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Bass and Drum teamwork

Discussion in 'Bassists [BG]' started by tunewriter, Oct 28, 2013.


  1. tunewriter

    tunewriter

    Jul 26, 2012
    Anyone wish to share any tips or tricks, other than listening to the dreaded metronome, that bassists and drummers use to keep perfectly in time. Most drummers often use sticks to get the band to start on beat and the musicians often listen for certain beats or rolls to end together but does anyone have any tricks to stay right on the beat throughout the song. I just get a sick feeling in my gut when my drummer and I are just a fraction off and it seems to happen more then it should. We're all in this together... Thanks for sharing
     
  2. Hamlet7768

    Hamlet7768 Here to chew gum and rock. Still have gum.

    Jun 5, 2011
    Practice.

    Practice practice practice practice practice practice practice practice practice practice practice practice practice practice practice practice practice practice practice practice practice practice practice practice practice practice practice practice practice practice practice practice practice.

    Did I mention practice?
     
  3. lweastdad

    lweastdad

    Feb 5, 2011
    +10 :bassist:
     
  4. mpdd

    mpdd neoconceptualist

    Mar 24, 2010
    LA
    practice without singer and guitarists
     
  5. ArtechnikA

    ArtechnikA I endorsed a check once... Gold Supporting Member

    Feb 24, 2013
    SEPA
    Definitely practice.
    I will mention that I have heard that some groups play - or at least practice - with a click track in their IEM's...
     
  6. Mystic Michael

    Mystic Michael Hip No Ties

    Apr 1, 2004
    New York, NY
    First of all, I don't think you literally mean "perfectly" in time, do you? Since there's no such thing as perfection - even amongst the most accomplished professionals. There is only more in sync, or less in sync. :eyebrow:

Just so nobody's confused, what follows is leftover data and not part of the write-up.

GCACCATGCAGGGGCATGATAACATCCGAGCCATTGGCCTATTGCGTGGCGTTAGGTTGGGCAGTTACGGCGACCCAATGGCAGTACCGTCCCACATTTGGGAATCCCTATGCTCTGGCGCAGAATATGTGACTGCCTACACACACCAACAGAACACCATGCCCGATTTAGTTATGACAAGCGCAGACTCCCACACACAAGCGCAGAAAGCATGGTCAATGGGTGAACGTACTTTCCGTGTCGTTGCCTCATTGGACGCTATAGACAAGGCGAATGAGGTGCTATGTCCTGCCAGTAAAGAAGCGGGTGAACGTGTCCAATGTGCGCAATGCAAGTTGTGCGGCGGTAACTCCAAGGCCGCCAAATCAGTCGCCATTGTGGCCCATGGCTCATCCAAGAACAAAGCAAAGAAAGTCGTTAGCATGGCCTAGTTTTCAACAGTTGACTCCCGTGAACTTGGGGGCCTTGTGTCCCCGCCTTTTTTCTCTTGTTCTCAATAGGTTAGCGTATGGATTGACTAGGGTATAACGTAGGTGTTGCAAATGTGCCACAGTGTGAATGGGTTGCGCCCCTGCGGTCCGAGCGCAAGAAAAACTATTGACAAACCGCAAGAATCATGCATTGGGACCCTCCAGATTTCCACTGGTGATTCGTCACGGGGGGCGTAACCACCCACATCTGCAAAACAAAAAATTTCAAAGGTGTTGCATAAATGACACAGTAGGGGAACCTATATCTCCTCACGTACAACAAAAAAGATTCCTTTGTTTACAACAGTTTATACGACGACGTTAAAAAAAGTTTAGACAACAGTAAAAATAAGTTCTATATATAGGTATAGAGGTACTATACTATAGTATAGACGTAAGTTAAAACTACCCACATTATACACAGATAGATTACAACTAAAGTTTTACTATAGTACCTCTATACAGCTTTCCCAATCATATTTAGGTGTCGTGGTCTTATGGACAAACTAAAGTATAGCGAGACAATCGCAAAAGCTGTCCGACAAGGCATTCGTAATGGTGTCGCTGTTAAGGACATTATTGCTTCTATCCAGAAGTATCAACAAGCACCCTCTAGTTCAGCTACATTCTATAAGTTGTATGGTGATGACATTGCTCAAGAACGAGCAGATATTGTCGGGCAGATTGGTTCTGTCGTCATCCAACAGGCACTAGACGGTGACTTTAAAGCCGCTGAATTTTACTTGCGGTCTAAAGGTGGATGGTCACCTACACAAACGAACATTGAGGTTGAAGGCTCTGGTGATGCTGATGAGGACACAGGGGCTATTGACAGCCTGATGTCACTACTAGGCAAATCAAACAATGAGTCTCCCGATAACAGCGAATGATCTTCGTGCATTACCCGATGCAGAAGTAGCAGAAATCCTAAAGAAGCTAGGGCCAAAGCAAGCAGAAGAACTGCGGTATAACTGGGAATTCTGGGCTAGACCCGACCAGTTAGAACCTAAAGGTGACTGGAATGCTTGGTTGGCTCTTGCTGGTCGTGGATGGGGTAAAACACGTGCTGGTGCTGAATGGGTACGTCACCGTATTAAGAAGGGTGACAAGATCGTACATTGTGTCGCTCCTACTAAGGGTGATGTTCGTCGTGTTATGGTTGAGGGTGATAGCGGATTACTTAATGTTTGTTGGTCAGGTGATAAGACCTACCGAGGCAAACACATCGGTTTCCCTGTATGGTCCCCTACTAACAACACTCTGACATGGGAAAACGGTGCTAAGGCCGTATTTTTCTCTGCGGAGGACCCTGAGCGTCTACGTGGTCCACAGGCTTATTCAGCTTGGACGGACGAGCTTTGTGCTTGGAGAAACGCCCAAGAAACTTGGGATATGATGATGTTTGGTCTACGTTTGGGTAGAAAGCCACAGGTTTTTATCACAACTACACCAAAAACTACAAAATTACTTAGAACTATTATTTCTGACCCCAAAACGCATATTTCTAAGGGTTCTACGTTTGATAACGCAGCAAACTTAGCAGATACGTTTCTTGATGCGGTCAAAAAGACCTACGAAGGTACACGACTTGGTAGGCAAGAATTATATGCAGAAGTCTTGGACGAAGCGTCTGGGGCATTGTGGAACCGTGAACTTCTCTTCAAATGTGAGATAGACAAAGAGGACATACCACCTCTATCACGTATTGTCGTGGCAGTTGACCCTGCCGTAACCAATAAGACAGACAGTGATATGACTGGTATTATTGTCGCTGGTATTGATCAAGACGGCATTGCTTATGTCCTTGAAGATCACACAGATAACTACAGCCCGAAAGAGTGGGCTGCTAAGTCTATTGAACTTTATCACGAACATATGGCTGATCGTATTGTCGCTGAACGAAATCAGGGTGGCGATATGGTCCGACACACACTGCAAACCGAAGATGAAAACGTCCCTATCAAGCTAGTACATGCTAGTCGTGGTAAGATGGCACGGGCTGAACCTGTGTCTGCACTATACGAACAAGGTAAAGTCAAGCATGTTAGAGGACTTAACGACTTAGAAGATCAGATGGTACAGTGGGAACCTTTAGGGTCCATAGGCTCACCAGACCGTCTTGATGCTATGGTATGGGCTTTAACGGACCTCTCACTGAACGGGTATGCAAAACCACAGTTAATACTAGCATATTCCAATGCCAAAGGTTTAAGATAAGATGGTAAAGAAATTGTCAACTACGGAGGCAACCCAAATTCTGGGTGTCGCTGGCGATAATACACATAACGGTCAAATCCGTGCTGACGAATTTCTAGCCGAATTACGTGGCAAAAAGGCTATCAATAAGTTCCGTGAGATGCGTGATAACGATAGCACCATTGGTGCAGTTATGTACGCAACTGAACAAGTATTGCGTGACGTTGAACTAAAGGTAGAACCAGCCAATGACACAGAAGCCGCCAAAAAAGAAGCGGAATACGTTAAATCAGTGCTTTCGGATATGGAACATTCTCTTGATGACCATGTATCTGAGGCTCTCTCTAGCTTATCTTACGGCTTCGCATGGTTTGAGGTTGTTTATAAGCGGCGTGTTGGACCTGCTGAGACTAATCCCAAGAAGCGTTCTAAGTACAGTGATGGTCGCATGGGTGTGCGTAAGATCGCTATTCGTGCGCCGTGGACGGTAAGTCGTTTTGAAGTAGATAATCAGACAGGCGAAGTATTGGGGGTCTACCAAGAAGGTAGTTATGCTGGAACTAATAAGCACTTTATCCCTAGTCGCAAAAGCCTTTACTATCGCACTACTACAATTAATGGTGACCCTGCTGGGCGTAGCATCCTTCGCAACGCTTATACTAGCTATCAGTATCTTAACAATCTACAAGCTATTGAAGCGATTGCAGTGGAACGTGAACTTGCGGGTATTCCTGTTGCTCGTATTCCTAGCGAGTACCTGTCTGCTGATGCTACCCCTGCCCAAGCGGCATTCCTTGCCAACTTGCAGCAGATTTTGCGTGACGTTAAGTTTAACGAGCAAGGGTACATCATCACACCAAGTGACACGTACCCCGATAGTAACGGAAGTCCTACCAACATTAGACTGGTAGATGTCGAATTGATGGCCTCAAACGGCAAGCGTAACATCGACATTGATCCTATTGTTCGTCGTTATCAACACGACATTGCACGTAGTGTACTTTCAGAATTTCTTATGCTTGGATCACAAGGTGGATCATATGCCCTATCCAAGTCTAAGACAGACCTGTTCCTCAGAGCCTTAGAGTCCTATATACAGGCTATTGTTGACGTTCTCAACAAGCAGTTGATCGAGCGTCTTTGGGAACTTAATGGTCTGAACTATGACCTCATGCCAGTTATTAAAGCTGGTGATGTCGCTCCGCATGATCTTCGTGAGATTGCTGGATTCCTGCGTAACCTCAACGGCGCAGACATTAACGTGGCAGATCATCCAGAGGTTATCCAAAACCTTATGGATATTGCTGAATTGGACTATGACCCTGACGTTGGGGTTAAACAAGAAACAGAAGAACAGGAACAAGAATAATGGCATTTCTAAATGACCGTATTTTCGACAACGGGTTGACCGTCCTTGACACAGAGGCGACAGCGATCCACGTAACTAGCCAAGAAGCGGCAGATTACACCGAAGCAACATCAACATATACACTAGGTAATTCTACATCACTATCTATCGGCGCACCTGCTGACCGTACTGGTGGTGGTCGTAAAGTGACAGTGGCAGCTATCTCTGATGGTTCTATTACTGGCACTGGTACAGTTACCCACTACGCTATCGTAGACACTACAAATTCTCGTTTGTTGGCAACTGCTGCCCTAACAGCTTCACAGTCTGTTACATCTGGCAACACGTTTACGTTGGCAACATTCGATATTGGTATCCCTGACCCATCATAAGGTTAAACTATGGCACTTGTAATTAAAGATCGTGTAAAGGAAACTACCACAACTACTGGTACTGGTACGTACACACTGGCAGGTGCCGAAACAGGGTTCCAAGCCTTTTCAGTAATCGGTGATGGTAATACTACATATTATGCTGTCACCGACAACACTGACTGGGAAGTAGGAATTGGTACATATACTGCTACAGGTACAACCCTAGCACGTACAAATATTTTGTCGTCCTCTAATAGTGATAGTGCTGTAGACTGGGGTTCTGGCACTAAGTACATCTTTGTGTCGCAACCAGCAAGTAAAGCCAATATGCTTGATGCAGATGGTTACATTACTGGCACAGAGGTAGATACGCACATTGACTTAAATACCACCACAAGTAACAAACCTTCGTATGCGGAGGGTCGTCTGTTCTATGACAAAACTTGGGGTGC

Yes, practice. But also, learn to listen to one another - very, very closely. At all times. Most out-of-sync playing likely happens when one or more players get lost in their own little worlds, and don't pay close enough attention to what the other(s) is/are doing.

    Likewise to simply practice a great deal, without qualifying the type of practice one should be doing, is to miss the whole purpose. The proper type of practice is critical listening practice, in which mistakes are quickly recognized & corrected, and every effort is made to mindfully come to complete musical agreement on how to collectively approach performance.

    One hour of proper (i.e. high functioning) practice is worth at least four hours of aimless, unfocused, sloppy practice. :eyebrow:

    MM
     
  7. talk to your drummer about counting.
    count out loud to each other at rehearsals...especially if you are doing some syncopated fills together, count 4 or 8 or whatever before the fill.
    tap your foot to the rhythm of the kick drum, and make sure he/she knows are doing this.
    bob your head up and down so your hair is in sync with the snare hits.
     
  8. I'd also recommend using a beat bug when practicing. Lets you know if you are speeding up or slowing down with out worrying about getting out of sync with the metronome.
     
  9. It's kinda like a quarterback/wide receiver combo in football. Some guys mesh well, and some guys just don't. In the end...it's all about timing...
     

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